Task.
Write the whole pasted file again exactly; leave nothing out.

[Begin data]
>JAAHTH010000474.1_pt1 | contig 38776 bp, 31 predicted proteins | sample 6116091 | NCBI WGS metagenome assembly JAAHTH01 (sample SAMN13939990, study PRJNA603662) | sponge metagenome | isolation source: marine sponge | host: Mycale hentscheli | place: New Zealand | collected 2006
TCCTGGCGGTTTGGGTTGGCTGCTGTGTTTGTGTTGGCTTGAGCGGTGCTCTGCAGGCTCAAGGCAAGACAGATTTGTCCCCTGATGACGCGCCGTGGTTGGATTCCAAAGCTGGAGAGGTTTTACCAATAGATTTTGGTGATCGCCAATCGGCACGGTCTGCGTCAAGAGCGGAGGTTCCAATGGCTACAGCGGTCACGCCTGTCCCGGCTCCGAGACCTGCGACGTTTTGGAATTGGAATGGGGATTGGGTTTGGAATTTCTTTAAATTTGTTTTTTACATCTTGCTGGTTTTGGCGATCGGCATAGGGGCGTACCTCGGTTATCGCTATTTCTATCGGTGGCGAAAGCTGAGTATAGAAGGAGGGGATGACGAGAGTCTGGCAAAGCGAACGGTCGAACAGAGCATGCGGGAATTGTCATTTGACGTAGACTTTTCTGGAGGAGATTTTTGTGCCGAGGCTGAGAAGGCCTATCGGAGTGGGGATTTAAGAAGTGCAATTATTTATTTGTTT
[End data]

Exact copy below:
>JAAHTH010000474.1_pt1 | contig 38776 bp, 31 predicted proteins | sample 6116091 | NCBI WGS metagenome assembly JAAHTH01 (sample SAMN13939990, study PRJNA603662) | sponge metagenome | isolation source: marine sponge | host: Mycale hentscheli | place: New Zealand | collected 2006
TCCTGGCGGTTTGGGTTGGCTGCTGTGTTTGTGTTGGCTTGAGCGGTGCTCTGCAGGCTCAAGGCAAGACAGATTTGTCCCCTGATGACGCGCCGTGGTTGGATTCCAAAGCTGGAGAGGTTTTACCAATAGATTTTGGTGATCGCCAATCGGCACGGTCTGCGTCAAGAGCGGAGGTTCCAATGGCTACAGCGGTCACGCCTGTCCCGGCTCCGAGACCTGCGACGTTTTGGAATTGGAATGGGGATTGGGTTTGGAATTTCTTTAAATTTGTTTTTTACATCTTGCTGGTTTTGGCGATCGGCATAGGGGCGTACCTCGGTTATCGCTATTTCTATCGGTGGCGAAAGCTGAGTATAGAAGGAGGGGATGACGAGAGTCTGGCAAAGCGAACGGTCGAACAGAGCATGCGGGAATTGTCATTTGACGTAGACTTTTCTGGAGGAGATTTTTGTGCCGAGGCTGAGAAGGCCTATCGGAGTGGGGATTTAAGAAGTGCAATTATTTATTTGTTT